During yesterday’s morning commute, I saw a motorist accomplish an impressive (albeit inadvisable) feat. While steering with one hand, the driver next to me stuck one arm out his driver-side window and cleared his windshield with a snow-brush, all the while staying in his lane without swerving.

Drain

It’s not uncommon to see drivers hop out of their cars to clear snow while stopped at a light, but I’ve never seen a driver clear his car while moving. You know winter has overstayed its welcome when you’re so good at clearing snow, you can do it one handed while otherwise occupied.

Snowy patio

We got about a foot of snow from winter storm Niko: not exceptional by New England standards, but the biggest storm of the season so far. Today was sunny, as is typical after big snowstorms: a perfect day for digging out.

Miss Bling in a blanket

Before J got started with roof-raking and snow-blowing, I had two tasks: clear my car and shake snow from the trees. Clearing my car was easy enough: the trick is to use a push-broom to brush the bulk of the snow, start the car and leave it running with the heat on, and then clear the windows, windshield, and mirrors with an ice scraper. Once you’ve cleared most of the snow, the sun will take care of the rest.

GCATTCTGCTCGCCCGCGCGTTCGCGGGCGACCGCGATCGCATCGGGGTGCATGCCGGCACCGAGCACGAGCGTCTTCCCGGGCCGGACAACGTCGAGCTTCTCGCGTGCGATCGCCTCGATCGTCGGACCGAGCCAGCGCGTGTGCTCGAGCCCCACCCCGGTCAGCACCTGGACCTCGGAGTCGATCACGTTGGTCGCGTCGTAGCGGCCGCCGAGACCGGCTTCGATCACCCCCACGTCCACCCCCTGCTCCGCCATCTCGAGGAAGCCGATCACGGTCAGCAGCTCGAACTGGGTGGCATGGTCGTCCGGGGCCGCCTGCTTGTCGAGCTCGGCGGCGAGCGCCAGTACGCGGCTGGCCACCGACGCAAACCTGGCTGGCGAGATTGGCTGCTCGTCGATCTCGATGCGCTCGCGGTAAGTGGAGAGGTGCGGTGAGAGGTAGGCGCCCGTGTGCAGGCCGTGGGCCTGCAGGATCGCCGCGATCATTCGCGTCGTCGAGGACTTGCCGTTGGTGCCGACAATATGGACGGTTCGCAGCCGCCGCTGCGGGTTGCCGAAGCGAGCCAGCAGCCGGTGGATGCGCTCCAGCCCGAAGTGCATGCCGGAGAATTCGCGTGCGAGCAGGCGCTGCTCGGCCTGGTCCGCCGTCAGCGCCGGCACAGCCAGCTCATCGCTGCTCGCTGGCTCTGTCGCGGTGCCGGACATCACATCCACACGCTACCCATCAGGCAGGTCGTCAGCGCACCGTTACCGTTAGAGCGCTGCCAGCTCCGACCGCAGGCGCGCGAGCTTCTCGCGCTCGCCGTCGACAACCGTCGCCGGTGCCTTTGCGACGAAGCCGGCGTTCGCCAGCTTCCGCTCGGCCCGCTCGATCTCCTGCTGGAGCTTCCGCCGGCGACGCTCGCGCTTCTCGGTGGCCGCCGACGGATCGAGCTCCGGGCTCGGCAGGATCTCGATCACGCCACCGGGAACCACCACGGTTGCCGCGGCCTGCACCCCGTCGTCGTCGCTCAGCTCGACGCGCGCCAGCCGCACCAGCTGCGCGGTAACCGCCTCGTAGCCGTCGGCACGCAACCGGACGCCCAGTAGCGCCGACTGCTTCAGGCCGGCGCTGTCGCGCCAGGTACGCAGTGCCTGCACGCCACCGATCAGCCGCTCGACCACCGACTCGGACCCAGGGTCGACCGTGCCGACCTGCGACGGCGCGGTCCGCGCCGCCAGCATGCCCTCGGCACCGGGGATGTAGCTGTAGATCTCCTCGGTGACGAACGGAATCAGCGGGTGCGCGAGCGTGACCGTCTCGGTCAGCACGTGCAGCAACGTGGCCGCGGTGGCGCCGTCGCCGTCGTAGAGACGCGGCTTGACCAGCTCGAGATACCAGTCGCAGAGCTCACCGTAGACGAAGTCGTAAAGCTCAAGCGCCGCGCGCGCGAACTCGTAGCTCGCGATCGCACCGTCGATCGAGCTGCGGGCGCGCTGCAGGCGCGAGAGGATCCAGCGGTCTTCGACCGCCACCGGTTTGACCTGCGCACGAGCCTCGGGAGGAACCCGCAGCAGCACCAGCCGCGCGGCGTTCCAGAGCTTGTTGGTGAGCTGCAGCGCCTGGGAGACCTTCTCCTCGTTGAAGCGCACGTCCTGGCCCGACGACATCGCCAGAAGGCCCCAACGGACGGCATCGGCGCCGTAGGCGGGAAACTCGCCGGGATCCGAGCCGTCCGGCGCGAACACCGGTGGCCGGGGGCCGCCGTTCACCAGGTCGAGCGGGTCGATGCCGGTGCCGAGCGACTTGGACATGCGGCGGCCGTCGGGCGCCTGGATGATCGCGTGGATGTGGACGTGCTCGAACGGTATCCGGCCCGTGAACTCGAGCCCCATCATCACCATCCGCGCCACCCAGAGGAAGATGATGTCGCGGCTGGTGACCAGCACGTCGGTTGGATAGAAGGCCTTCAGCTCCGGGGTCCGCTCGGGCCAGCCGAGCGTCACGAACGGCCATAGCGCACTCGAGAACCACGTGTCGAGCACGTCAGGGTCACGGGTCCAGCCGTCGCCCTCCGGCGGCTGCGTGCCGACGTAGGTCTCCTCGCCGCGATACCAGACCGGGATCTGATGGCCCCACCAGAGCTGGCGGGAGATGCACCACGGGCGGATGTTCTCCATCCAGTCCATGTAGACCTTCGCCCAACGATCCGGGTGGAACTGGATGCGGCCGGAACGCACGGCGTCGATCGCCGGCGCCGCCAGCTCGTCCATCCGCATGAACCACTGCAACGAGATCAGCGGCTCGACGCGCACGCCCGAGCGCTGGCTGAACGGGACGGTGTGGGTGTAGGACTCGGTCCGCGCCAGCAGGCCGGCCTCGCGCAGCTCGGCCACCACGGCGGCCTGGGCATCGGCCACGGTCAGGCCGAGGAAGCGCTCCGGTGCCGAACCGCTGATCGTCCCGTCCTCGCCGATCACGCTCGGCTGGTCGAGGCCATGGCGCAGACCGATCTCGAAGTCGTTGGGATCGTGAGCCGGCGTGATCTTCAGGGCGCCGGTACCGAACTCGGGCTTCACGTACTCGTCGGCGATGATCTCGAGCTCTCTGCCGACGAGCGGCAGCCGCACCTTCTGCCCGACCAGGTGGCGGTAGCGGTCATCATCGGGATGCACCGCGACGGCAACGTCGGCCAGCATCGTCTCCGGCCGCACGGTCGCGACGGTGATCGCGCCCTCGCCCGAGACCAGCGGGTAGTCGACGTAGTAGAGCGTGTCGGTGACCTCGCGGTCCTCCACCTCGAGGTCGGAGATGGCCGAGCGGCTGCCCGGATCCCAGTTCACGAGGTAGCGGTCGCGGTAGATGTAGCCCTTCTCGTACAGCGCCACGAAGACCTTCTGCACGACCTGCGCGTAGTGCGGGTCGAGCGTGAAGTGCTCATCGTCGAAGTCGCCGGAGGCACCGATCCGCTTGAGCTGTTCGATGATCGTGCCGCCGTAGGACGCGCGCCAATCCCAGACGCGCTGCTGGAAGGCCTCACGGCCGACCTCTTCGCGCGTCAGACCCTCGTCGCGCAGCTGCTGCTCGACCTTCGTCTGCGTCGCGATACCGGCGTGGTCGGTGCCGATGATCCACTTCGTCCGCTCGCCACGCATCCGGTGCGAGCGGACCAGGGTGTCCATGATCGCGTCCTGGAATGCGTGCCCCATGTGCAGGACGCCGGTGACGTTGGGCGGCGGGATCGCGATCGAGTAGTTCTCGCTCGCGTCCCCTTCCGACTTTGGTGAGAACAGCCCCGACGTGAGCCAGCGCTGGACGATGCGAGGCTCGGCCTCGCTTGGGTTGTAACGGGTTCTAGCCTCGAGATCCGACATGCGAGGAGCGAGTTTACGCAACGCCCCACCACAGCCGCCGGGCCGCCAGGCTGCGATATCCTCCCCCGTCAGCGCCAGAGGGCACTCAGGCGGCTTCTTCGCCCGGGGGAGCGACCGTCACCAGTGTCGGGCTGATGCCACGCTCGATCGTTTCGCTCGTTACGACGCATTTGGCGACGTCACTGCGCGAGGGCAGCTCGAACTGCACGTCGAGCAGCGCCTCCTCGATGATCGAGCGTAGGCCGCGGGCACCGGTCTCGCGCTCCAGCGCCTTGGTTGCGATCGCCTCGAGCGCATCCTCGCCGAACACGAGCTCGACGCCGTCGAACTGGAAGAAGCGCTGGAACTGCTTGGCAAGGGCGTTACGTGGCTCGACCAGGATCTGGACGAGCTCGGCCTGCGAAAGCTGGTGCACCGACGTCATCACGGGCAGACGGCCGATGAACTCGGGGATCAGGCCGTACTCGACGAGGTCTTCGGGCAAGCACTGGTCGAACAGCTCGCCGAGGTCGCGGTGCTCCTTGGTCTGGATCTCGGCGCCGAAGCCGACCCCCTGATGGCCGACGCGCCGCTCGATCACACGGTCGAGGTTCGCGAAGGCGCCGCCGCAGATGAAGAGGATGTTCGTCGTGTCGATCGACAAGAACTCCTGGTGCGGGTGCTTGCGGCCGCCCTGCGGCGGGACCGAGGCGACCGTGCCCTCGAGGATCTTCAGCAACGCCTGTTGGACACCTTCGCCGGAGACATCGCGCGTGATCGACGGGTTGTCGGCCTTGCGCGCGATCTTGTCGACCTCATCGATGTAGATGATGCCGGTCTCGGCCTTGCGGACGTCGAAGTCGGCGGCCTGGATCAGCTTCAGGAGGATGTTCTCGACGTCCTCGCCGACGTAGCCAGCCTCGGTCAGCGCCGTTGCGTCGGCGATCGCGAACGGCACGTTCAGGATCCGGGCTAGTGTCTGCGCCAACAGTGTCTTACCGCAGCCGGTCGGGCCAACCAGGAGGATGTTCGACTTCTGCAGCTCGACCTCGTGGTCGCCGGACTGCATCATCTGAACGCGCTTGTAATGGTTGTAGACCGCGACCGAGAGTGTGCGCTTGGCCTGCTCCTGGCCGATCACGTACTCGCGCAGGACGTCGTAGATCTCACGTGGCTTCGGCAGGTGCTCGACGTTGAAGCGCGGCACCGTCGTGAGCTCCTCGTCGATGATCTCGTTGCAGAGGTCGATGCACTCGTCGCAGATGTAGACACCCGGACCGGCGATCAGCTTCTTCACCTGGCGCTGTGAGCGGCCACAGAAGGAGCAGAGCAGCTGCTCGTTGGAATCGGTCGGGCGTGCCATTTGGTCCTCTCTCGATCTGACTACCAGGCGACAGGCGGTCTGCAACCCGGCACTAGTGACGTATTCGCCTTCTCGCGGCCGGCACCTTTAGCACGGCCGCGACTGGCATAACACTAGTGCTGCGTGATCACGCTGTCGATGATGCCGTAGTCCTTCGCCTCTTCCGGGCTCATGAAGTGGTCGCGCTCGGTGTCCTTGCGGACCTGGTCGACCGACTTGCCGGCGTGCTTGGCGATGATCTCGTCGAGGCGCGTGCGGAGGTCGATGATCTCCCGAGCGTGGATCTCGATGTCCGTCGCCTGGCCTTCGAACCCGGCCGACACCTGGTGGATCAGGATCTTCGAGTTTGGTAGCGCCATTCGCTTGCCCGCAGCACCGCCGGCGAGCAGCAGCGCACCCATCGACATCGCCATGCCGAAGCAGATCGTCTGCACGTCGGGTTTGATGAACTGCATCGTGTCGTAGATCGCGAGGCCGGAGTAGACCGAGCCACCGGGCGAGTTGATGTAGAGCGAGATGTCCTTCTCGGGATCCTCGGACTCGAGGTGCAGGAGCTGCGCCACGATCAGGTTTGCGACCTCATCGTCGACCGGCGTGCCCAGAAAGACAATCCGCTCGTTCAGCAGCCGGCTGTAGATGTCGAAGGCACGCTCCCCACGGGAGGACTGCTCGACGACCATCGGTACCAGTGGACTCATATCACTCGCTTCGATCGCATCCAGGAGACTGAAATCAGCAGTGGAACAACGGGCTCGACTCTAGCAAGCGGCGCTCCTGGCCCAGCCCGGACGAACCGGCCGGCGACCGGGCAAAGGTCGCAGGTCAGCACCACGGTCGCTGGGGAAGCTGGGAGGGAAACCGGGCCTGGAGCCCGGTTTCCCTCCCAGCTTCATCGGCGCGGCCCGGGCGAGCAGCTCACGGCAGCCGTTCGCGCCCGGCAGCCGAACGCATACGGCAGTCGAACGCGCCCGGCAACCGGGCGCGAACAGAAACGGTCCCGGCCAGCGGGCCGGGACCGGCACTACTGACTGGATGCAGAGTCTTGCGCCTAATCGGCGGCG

The snow-shaking is a more involved task. Our house is fringed with rhododendrons and evergreens, and these get weighed down after every snowfall. Although I like the look of tree limbs laden with snow, it’s not good for trees and shrubs to be bent double, so after I cleared my car, I circled our yard with my push-broom, shaking the snow from bent boughs.

Snowy backyard

The shrubs alongside the garage and driveway are easy to reach, especially with a long-handled broom, but the rhododendrons on the far side of our house are less accessible, growing as they do in the narrow strip of yard between our house and the neighbors’ hedges. Wintertime is the only time I squeeze into this space between our rhodies and their hedge, a messy tangle that feels a lot wilder than its location right alongside our house would suggest.

Today, the rhododendron leaves were curled lengthwise and frozen, hanging like brittle green cigars that rattled woodenly as I knocked the snow from their branches. Sometimes, when a bough is bent low to the ground with snow, it springs up with a swish when you liberate it. Other times when you shake an overhead limb, the snow showers down in a diamond-glitter burst. I’ve learned to turn my face and close my eyes before knocking the largest overhead boughs, but sometimes out of the corner of my eye I’ll see a hint of rainbow as the snow turns to diamond-dust then dissolves in midair.

Blue sky after snowstorm

I’ve lived in New England long enough to notice that the day after a snowstorm is often sunny. Yesterday while the snow fell, the sky was dishrag gray, but this morning the sky was blue and cloudless: crystalline.

Backyard after snowstorm

These clear blue days after snowstorms always feel like a kind of consolation: Mother Nature’s way of apologizing. After you’ve hunkered down through the throes of a storm, you’ll be rewarded the morning after with perfect weather for digging out. Even if the day after a snowstorm is cold, the sun quickly gets down to the business of melting, so if you’re diligent about clearing most of the snow from your car, sidewalks, and other surfaces, the sun will take care of the rest.